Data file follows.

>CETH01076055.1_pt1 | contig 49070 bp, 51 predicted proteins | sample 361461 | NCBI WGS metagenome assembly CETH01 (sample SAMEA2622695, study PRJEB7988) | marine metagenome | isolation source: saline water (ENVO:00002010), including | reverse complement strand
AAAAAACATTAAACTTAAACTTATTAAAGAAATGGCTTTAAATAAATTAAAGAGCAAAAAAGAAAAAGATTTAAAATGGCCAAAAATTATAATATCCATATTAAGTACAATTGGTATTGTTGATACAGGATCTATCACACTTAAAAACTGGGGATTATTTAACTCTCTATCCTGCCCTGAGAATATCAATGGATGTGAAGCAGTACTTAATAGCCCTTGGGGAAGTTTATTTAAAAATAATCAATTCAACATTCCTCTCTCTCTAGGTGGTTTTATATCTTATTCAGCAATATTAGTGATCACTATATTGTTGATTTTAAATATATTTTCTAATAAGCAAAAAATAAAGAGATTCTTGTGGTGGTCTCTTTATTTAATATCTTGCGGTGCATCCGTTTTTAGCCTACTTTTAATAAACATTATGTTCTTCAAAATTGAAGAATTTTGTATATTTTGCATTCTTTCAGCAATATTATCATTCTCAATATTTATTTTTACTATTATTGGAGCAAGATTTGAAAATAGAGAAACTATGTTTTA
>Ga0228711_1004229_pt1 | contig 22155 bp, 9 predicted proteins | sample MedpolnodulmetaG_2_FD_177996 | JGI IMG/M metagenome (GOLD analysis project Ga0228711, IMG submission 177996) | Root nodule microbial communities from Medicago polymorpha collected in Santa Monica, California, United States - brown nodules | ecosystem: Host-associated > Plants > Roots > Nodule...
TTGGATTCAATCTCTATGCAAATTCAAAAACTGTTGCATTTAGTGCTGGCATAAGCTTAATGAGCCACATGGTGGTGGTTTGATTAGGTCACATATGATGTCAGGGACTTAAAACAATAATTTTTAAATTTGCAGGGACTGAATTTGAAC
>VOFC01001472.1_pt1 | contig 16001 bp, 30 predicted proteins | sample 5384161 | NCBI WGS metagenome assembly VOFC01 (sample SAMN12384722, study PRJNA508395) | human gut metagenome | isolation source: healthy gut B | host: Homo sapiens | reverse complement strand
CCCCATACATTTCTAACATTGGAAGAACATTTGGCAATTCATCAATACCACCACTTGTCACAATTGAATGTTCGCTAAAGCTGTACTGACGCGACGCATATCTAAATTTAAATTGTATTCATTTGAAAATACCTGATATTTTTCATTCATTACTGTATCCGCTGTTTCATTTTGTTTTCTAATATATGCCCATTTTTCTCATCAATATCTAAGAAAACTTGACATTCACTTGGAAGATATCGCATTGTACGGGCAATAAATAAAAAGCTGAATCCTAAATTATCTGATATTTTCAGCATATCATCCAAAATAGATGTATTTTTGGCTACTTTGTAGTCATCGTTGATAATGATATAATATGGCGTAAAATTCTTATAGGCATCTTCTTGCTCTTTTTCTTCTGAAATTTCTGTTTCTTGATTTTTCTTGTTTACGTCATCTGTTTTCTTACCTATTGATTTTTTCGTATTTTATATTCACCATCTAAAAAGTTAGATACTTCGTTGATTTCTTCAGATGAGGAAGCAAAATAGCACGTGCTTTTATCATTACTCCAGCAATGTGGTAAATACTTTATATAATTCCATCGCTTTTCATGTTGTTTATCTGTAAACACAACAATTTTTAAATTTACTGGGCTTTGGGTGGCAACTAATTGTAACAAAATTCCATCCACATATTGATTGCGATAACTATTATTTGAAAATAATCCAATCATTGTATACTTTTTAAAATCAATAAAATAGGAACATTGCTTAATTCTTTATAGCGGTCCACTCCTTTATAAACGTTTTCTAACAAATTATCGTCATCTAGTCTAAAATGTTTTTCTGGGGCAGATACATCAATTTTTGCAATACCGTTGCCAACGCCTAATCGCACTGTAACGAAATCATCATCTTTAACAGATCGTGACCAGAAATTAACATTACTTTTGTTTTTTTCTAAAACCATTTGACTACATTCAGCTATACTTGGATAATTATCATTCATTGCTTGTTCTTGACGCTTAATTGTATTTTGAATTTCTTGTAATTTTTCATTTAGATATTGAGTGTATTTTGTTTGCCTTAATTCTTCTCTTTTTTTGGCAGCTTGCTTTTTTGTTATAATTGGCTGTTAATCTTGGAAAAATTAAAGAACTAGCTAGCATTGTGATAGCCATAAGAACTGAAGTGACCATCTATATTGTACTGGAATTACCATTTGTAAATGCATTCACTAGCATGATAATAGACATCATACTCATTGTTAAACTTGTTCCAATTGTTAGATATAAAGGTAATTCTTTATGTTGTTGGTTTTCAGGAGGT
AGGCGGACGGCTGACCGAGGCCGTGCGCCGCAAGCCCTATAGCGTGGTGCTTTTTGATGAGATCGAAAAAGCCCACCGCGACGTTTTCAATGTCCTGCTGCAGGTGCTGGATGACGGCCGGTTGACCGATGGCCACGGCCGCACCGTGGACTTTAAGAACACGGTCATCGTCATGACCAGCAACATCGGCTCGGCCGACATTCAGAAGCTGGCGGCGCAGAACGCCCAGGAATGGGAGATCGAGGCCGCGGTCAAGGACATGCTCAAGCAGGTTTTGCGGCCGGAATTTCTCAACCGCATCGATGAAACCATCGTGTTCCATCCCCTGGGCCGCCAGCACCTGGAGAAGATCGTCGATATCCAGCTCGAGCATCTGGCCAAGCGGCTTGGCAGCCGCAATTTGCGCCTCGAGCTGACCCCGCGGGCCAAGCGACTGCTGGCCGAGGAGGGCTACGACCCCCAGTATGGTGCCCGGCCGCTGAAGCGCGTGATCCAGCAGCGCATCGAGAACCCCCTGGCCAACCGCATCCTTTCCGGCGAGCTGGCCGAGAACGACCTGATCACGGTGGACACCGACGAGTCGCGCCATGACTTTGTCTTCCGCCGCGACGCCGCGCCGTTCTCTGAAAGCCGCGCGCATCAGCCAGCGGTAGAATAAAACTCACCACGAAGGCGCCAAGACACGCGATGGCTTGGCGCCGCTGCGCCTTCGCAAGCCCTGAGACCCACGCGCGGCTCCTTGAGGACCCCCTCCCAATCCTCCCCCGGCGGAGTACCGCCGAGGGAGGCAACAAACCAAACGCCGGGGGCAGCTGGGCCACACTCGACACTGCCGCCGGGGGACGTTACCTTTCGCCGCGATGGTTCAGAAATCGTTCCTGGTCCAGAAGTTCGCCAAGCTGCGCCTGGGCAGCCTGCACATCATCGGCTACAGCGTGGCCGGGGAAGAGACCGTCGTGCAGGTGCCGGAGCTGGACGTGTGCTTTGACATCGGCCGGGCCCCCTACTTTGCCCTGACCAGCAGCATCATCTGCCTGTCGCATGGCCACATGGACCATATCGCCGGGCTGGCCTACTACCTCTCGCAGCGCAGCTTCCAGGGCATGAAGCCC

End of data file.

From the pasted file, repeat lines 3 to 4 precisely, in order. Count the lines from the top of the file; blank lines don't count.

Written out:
>Ga0228711_1004229_pt1 | contig 22155 bp, 9 predicted proteins | sample MedpolnodulmetaG_2_FD_177996 | JGI IMG/M metagenome (GOLD analysis project Ga0228711, IMG submission 177996) | Root nodule microbial communities from Medicago polymorpha collected in Santa Monica, California, United States - brown nodules | ecosystem: Host-associated > Plants > Roots > Nodule...
TTGGATTCAATCTCTATGCAAATTCAAAAACTGTTGCATTTAGTGCTGGCATAAGCTTAATGAGCCACATGGTGGTGGTTTGATTAGGTCACATATGATGTCAGGGACTTAAAACAATAATTTTTAAATTTGCAGGGACTGAATTTGAAC